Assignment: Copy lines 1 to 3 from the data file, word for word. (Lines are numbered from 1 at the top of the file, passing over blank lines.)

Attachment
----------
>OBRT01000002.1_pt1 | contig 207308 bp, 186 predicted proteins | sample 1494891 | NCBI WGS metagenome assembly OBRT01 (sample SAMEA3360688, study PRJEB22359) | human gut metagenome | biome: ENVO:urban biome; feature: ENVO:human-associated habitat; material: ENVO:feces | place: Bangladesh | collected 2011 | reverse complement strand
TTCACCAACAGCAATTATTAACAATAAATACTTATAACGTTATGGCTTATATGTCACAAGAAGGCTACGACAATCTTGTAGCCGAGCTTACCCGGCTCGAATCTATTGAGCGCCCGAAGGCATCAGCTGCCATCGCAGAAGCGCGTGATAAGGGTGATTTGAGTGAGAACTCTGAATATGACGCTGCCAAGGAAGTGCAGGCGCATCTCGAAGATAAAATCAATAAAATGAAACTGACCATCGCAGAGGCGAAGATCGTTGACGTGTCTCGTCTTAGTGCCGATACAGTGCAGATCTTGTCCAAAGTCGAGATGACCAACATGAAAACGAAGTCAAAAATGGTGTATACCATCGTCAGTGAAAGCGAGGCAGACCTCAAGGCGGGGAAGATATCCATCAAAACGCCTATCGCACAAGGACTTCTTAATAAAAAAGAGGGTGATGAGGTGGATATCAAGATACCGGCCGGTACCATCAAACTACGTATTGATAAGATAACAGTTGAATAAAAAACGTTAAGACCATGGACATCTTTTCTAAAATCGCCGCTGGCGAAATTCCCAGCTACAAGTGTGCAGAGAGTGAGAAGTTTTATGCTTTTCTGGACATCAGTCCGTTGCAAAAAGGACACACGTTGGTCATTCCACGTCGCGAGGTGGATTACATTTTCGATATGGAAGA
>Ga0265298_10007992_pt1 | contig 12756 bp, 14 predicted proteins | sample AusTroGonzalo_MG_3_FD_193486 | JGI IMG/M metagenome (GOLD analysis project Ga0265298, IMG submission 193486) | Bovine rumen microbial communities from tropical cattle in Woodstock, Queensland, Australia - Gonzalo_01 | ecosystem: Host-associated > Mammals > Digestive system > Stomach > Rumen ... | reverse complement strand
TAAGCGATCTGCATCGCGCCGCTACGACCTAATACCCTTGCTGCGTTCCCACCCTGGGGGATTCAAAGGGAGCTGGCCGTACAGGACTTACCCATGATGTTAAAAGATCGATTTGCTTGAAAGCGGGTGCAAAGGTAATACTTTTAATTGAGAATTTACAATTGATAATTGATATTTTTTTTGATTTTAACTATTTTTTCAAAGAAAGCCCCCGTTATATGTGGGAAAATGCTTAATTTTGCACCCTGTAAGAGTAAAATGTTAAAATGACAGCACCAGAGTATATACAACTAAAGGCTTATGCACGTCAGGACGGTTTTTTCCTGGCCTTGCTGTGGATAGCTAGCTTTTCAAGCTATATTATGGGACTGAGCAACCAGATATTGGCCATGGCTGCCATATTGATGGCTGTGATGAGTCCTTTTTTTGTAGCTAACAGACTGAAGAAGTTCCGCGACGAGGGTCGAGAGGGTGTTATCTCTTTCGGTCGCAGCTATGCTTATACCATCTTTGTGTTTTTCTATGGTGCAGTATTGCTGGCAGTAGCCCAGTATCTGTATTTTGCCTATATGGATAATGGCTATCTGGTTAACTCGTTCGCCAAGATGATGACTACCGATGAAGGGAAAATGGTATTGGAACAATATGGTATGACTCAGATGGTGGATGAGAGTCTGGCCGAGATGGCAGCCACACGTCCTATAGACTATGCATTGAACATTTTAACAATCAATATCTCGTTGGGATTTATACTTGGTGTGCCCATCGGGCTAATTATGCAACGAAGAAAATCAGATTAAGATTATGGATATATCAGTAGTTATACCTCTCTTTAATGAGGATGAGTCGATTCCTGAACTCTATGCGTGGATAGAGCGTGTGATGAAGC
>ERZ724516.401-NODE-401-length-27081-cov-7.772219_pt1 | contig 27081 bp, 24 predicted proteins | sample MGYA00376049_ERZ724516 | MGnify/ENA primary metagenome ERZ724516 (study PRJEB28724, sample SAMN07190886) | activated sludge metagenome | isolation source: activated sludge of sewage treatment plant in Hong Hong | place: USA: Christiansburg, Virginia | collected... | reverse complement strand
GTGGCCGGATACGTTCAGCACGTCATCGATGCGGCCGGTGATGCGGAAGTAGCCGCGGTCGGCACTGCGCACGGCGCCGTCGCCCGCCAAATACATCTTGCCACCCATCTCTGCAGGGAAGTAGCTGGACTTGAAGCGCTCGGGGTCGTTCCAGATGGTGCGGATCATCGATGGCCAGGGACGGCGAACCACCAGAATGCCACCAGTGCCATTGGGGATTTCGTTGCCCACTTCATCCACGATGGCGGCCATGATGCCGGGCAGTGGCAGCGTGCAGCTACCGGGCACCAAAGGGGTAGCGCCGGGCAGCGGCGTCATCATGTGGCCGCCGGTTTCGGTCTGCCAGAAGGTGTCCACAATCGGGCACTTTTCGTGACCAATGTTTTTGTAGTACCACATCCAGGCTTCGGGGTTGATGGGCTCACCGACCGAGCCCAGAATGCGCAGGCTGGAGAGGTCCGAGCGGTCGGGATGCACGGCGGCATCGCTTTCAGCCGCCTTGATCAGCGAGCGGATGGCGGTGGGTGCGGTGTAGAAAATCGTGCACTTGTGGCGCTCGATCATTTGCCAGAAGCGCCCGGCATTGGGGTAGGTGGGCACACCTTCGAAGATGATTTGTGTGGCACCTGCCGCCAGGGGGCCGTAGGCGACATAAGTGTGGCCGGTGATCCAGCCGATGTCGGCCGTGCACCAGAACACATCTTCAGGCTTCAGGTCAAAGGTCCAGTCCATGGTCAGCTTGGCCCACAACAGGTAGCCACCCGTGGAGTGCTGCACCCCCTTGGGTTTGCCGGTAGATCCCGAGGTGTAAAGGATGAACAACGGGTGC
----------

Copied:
>OBRT01000002.1_pt1 | contig 207308 bp, 186 predicted proteins | sample 1494891 | NCBI WGS metagenome assembly OBRT01 (sample SAMEA3360688, study PRJEB22359) | human gut metagenome | biome: ENVO:urban biome; feature: ENVO:human-associated habitat; material: ENVO:feces | place: Bangladesh | collected 2011 | reverse complement strand
TTCACCAACAGCAATTATTAACAATAAATACTTATAACGTTATGGCTTATATGTCACAAGAAGGCTACGACAATCTTGTAGCCGAGCTTACCCGGCTCGAATCTATTGAGCGCCCGAAGGCATCAGCTGCCATCGCAGAAGCGCGTGATAAGGGTGATTTGAGTGAGAACTCTGAATATGACGCTGCCAAGGAAGTGCAGGCGCATCTCGAAGATAAAATCAATAAAATGAAACTGACCATCGCAGAGGCGAAGATCGTTGACGTGTCTCGTCTTAGTGCCGATACAGTGCAGATCTTGTCCAAAGTCGAGATGACCAACATGAAAACGAAGTCAAAAATGGTGTATACCATCGTCAGTGAAAGCGAGGCAGACCTCAAGGCGGGGAAGATATCCATCAAAACGCCTATCGCACAAGGACTTCTTAATAAAAAAGAGGGTGATGAGGTGGATATCAAGATACCGGCCGGTACCATCAAACTACGTATTGATAAGATAACAGTTGAATAAAAAACGTTAAGACCATGGACATCTTTTCTAAAATCGCCGCTGGCGAAATTCCCAGCTACAAGTGTGCAGAGAGTGAGAAGTTTTATGCTTTTCTGGACATCAGTCCGTTGCAAAAAGGACACACGTTGGTCATTCCACGTCGCGAGGTGGATTACATTTTCGATATGGAAGA
>Ga0265298_10007992_pt1 | contig 12756 bp, 14 predicted proteins | sample AusTroGonzalo_MG_3_FD_193486 | JGI IMG/M metagenome (GOLD analysis project Ga0265298, IMG submission 193486) | Bovine rumen microbial communities from tropical cattle in Woodstock, Queensland, Australia - Gonzalo_01 | ecosystem: Host-associated > Mammals > Digestive system > Stomach > Rumen ... | reverse complement strand